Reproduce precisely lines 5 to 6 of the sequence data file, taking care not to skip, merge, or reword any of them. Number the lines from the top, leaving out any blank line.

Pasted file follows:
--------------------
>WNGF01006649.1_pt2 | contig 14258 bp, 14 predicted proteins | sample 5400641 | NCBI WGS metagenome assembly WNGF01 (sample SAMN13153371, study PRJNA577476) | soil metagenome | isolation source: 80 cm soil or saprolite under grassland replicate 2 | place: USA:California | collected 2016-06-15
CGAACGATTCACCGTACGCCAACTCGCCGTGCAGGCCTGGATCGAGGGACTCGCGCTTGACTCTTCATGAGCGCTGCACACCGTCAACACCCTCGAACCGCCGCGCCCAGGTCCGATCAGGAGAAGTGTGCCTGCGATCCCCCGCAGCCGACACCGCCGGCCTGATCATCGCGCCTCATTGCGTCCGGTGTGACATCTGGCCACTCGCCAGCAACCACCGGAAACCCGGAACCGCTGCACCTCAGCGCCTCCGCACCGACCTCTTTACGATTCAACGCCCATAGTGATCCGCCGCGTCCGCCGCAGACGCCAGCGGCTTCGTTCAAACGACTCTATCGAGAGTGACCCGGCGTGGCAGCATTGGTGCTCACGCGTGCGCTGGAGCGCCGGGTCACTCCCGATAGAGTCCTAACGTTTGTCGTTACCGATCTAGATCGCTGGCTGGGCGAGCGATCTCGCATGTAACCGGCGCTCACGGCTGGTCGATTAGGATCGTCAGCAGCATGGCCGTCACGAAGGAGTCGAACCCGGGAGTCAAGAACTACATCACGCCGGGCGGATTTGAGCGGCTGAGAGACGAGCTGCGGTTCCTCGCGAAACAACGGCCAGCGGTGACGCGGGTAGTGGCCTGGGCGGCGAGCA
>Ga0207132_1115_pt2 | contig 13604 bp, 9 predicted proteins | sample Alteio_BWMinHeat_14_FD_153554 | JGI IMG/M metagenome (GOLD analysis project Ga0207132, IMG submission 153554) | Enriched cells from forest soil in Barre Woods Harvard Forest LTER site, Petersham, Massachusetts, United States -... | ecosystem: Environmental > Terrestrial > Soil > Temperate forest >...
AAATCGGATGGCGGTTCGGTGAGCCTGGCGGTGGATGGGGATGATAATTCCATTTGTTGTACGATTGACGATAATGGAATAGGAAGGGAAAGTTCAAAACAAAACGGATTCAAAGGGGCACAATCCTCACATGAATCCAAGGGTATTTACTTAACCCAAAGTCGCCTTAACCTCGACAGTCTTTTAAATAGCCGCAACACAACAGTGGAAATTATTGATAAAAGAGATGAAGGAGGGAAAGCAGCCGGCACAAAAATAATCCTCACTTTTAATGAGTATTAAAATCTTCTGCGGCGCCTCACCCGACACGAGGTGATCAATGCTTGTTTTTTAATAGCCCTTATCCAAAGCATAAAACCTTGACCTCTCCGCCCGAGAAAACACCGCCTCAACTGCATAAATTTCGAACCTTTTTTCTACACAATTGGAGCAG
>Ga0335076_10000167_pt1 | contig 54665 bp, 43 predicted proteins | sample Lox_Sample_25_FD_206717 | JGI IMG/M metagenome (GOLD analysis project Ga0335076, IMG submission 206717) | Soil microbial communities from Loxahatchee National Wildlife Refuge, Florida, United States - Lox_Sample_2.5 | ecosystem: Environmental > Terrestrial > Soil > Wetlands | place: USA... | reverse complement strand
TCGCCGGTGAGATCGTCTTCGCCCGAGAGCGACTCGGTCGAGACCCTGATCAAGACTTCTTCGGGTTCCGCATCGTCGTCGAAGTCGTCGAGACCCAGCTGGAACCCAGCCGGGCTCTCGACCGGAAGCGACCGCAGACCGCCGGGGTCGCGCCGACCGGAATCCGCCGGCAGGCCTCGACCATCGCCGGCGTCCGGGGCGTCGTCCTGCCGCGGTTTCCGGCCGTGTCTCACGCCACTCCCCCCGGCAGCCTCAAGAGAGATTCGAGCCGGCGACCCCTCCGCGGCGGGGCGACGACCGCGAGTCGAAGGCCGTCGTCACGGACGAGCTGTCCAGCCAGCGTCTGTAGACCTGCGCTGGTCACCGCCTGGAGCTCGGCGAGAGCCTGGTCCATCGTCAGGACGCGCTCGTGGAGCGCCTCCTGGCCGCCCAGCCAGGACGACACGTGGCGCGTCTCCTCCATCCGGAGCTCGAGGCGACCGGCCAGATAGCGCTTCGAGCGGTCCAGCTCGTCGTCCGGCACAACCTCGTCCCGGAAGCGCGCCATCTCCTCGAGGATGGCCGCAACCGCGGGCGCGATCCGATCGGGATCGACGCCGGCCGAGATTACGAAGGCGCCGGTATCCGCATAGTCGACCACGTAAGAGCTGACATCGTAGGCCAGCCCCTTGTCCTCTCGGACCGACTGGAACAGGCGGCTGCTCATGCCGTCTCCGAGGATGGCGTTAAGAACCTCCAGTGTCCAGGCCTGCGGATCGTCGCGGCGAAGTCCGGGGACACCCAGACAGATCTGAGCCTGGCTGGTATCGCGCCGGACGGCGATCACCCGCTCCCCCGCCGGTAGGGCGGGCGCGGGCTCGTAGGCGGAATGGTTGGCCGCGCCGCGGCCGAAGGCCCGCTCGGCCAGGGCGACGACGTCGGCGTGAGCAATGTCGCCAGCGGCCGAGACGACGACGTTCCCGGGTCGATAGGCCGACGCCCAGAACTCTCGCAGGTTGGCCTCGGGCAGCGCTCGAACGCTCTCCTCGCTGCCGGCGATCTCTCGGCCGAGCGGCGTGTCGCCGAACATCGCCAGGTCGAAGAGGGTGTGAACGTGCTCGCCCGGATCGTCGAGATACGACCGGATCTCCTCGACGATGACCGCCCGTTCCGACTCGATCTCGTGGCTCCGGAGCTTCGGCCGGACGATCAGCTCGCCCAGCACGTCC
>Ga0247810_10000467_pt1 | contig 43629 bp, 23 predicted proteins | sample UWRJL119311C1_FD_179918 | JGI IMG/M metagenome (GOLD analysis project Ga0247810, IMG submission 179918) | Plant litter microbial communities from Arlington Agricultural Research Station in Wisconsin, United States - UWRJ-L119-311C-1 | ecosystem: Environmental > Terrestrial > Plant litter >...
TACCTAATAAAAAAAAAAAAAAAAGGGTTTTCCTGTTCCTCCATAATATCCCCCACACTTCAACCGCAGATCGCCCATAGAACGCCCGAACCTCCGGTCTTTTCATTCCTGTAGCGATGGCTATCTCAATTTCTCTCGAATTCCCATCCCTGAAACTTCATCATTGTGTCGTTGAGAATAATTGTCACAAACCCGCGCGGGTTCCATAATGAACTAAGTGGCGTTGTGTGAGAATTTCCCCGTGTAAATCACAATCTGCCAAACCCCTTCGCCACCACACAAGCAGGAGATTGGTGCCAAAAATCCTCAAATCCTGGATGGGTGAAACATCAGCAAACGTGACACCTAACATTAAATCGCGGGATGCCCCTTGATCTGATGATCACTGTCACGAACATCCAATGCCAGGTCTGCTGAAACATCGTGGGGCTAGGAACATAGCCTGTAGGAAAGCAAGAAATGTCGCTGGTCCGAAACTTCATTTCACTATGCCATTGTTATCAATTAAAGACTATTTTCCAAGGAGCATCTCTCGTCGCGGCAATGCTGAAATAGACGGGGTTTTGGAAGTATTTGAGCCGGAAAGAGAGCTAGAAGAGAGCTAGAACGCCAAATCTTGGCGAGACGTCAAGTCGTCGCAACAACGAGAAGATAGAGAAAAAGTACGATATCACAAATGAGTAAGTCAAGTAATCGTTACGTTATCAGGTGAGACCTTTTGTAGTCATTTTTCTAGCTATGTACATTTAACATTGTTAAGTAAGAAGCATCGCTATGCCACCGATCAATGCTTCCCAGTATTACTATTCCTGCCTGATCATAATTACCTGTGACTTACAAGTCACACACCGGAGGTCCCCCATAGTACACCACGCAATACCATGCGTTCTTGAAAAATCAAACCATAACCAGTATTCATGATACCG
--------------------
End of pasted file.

>Ga0335076_10000167_pt1 | contig 54665 bp, 43 predicted proteins | sample Lox_Sample_25_FD_206717 | JGI IMG/M metagenome (GOLD analysis project Ga0335076, IMG submission 206717) | Soil microbial communities from Loxahatchee National Wildlife Refuge, Florida, United States - Lox_Sample_2.5 | ecosystem: Environmental > Terrestrial > Soil > Wetlands | place: USA... | reverse complement strand
TCGCCGGTGAGATCGTCTTCGCCCGAGAGCGACTCGGTCGAGACCCTGATCAAGACTTCTTCGGGTTCCGCATCGTCGTCGAAGTCGTCGAGACCCAGCTGGAACCCAGCCGGGCTCTCGACCGGAAGCGACCGCAGACCGCCGGGGTCGCGCCGACCGGAATCCGCCGGCAGGCCTCGACCATCGCCGGCGTCCGGGGCGTCGTCCTGCCGCGGTTTCCGGCCGTGTCTCACGCCACTCCCCCCGGCAGCCTCAAGAGAGATTCGAGCCGGCGACCCCTCCGCGGCGGGGCGACGACCGCGAGTCGAAGGCCGTCGTCACGGACGAGCTGTCCAGCCAGCGTCTGTAGACCTGCGCTGGTCACCGCCTGGAGCTCGGCGAGAGCCTGGTCCATCGTCAGGACGCGCTCGTGGAGCGCCTCCTGGCCGCCCAGCCAGGACGACACGTGGCGCGTCTCCTCCATCCGGAGCTCGAGGCGACCGGCCAGATAGCGCTTCGAGCGGTCCAGCTCGTCGTCCGGCACAACCTCGTCCCGGAAGCGCGCCATCTCCTCGAGGATGGCCGCAACCGCGGGCGCGATCCGATCGGGATCGACGCCGGCCGAGATTACGAAGGCGCCGGTATCCGCATAGTCGACCACGTAAGAGCTGACATCGTAGGCCAGCCCCTTGTCCTCTCGGACCGACTGGAACAGGCGGCTGCTCATGCCGTCTCCGAGGATGGCGTTAAGAACCTCCAGTGTCCAGGCCTGCGGATCGTCGCGGCGAAGTCCGGGGACACCCAGACAGATCTGAGCCTGGCTGGTATCGCGCCGGACGGCGATCACCCGCTCCCCCGCCGGTAGGGCGGGCGCGGGCTCGTAGGCGGAATGGTTGGCCGCGCCGCGGCCGAAGGCCCGCTCGGCCAGGGCGACGACGTCGGCGTGAGCAATGTCGCCAGCGGCCGAGACGACGACGTTCCCGGGTCGATAGGCCGACGCCCAGAACTCTCGCAGGTTGGCCTCGGGCAGCGCTCGAACGCTCTCCTCGCTGCCGGCGATCTCTCGGCCGAGCGGCGTGTCGCCGAACATCGCCAGGTCGAAGAGGGTGTGAACGTGCTCGCCCGGATCGTCGAGATACGACCGGATCTCCTCGACGATGACCGCCCGTTCCGACTCGATCTCGTGGCTCCGGAGCTTCGGCCGGACGATCAGCTCGCCCAGCACGTCC